Chris Kennedy is the William H. Colvin Professor of Linguistics at the University of Chicago. He received his PhD in 1997 from the University of California, Santa Cruz, and taught at Northwestern University for eight years before moving to the University of Chicago in 2005. His research addresses topics in semantics and pragmatics, the syntax-semantics interface, and philosophy of language. 

The LSA Member Spotlight highlights the interests and accomplishments of a different LSA member each month. Click here to see previous Member Spotlights.

Q: When did you first join the LSA?

I joined the LSA during my first year of graduate school in 1991, taking advantage of the great student discount.  

Q: How have you been involved with the LSA since you joined?

In addition to attending and reviewing abstracts for many Annual Meetings, I have taught at two Institutes, I have served on the Program Committee and I am currently an Associate Editor for Language.  

Q: What are you currently researching?

I always seem to have more pots on the stove than I know what to do with, but two projects that I’m really exited about right now explore different aspects of uncertainty about meaning: how it emerges, how it is negotiated in communication, and also how it can be exploited to provide new ways of thinking about old problems in semantic and pragmatic theory. One of these projects, which I’ve been developing in collaboration with my Chicago Linguistics colleague Ming Xiang and our postdocs and students Christina Kim, Tim Leffel and Helena Aparicio, examines the phenomenon of "tolerance," which concerns the ways in which language as a categorical symbolic system is linked to a gradient world. We have been looking in particular at the interpretation and processing of different classes of gradable predicates, and (we think) we have found evidence for two kinds of "tolerance system:" one that arises from the meanings of expressions and one that arises from the way that expressions are used, which interact differently with context and prior experience. 

The second project, which I am carrying out with my Chicago Philosophy colleague Malte Willer, explores the tension between characterizing language as a system for describing the world vs. a system for communicating subjective perspective, and the challenges that this tension creates for semantic theory.  Basing our proposals on the analysis of a subtle but systematic and cross-linguistically robust pattern of complement selection by a certain class of “subjective” attitude verbs, we attempt to resolve this tension by characterizing subjectivity as a fundamentally pragmatic phenomenon, which emerges from language users’ sophisticated awareness of the arbitrariness of the decisions they make in resolving semantic uncertainty for the purpose of communication.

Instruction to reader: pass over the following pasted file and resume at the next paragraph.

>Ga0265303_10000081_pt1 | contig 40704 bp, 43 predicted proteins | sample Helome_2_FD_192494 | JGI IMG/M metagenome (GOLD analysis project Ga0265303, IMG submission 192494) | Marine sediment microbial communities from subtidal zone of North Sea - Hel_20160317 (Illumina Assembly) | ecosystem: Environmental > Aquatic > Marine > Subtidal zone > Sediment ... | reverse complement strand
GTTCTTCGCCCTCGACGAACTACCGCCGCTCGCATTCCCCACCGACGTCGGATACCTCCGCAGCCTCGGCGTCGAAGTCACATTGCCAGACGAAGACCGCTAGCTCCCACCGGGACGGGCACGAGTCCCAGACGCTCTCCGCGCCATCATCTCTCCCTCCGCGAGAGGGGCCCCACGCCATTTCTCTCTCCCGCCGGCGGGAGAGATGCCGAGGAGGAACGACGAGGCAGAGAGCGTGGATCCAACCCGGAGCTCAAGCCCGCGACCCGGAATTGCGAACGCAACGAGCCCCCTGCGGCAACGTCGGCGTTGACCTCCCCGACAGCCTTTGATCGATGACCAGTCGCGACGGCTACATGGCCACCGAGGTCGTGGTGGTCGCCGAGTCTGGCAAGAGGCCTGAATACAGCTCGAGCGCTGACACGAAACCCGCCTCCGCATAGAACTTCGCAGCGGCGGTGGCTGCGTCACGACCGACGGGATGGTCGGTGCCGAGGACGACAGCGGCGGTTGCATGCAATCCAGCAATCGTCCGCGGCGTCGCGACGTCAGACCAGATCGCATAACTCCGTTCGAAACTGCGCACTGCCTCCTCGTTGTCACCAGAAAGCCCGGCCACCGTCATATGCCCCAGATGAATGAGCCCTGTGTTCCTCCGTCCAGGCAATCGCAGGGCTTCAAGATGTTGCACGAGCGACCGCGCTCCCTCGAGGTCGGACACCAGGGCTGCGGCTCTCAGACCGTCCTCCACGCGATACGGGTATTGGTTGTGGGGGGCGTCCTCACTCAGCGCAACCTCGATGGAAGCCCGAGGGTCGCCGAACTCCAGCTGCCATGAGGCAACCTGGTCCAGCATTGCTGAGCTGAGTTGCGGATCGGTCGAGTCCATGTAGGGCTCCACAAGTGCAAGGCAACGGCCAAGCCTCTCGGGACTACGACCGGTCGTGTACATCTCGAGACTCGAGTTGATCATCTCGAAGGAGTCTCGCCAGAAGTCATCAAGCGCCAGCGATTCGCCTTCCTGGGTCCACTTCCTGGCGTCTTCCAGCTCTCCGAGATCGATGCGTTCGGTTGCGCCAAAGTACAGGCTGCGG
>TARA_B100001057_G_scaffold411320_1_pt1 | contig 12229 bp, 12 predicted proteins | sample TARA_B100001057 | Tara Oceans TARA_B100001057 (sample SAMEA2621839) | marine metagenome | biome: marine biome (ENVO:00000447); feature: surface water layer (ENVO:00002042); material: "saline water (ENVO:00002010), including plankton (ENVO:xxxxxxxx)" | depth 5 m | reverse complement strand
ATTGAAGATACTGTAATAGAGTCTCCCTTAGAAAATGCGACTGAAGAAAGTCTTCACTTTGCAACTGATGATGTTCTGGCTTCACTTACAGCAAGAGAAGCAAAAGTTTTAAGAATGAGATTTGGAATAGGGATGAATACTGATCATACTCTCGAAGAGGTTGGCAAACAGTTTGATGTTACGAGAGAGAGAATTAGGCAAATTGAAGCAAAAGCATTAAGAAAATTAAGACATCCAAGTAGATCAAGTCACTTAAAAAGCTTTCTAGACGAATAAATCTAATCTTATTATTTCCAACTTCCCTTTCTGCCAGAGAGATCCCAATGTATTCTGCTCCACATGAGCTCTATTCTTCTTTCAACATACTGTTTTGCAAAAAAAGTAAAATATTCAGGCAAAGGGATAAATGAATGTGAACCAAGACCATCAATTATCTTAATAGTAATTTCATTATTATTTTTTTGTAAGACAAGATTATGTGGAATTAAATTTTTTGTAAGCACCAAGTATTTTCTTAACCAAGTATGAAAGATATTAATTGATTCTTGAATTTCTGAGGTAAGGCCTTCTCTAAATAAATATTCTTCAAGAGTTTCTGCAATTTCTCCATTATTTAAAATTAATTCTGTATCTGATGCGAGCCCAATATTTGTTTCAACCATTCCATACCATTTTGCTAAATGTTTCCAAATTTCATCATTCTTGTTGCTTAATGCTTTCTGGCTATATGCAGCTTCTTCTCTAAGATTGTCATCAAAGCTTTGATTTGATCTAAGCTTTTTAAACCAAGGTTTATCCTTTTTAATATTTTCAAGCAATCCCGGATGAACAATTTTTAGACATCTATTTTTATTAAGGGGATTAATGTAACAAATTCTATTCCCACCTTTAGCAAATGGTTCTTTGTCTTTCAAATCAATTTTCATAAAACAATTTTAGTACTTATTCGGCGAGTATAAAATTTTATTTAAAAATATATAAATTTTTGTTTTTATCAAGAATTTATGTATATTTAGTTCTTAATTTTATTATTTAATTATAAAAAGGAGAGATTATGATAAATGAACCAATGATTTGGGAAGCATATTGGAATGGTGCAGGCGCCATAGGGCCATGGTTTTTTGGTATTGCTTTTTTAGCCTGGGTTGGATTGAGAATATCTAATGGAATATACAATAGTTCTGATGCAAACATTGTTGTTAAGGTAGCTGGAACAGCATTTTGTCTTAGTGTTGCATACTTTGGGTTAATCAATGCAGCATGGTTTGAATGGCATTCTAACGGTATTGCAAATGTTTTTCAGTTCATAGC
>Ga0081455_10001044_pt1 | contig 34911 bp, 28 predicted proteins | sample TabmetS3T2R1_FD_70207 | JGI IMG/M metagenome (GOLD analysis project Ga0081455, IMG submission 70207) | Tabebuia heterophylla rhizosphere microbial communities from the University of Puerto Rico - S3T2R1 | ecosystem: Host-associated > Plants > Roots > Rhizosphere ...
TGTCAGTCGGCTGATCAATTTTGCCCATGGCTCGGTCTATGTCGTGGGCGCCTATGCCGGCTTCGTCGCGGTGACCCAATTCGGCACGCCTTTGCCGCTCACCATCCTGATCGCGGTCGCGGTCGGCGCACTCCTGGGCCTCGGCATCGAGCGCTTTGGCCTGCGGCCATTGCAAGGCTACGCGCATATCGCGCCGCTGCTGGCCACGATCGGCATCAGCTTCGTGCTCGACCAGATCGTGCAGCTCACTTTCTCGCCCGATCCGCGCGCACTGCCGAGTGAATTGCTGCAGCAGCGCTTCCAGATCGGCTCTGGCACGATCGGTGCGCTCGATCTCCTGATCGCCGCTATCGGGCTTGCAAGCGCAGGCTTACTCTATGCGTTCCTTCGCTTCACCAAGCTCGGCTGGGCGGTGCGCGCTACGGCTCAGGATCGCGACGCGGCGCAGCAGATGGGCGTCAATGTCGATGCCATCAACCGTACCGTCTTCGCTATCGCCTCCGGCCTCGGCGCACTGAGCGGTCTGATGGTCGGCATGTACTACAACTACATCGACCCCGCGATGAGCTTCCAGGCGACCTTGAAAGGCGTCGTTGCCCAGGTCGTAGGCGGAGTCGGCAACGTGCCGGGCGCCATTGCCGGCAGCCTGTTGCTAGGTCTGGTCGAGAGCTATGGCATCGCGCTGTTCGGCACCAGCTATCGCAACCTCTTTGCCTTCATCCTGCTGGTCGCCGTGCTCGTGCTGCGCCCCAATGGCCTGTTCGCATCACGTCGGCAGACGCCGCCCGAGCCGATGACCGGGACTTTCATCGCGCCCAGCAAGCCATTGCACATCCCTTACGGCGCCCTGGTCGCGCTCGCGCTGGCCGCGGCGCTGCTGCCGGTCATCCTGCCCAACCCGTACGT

Q: What is your personal favorite linguistic article or study?

I don’t work much in syntax anymore, but two of my favorite pieces of literature are in this area.  I will always love Joan Bresnan’s 1973 article “Syntax of the Comparative Clause Construction in English,” partly because it helped me find a dissertation topic (which, like many graduate students, was something that I was struggling with), but mainly because it is such a beautiful combination of empirical richness, analytical rigor, and clarity of argumentation.  And I have a special place in my heart for Syntactic Structures, since it was a mostly accidental encounter with the Austin Public Library’s copy of this book in the summer of 1990 that made me realize that I wanted to give up a career as a rock musician and instead go to graduate school in linguistics.

Q: How has the field of linguistics changed since you first started your work?

I think there is a greater engagement with work in neighboring fields, in a way that hasn’t replaced traditional methdolologies, analytical techniques or theoretical frameworks in linguistics, but has instead enhanced and invigorated them. I find myself most excited by a talk or paper when it shows me how an idea from some other domain of inquiry can be brought to bear on a linguistic problem in a way that leads to a deeper understanding of the phenomenon, gives us a new analytical or methodological tool, or enhances linguistic theory.

Q: What advice would you give to students interested in pursuing a career in linguistics?

Embrace your ignorance.

Q: What, in your opinion, is the most important service the LSA provides to its members? To the field?

The most important service the LSA provides to both its members and to the field is the collection, curation and dissemination of (what is hopefully among) the best contemporary work in the field, in a way that promotes (or at least allows) interaction across subfields and the opportunity to encounter work from outside one’s area(s) of specialization, through the Annual Meetings, the Institutes and Language and the online journals/conference proceedings that are now supported by the LSA.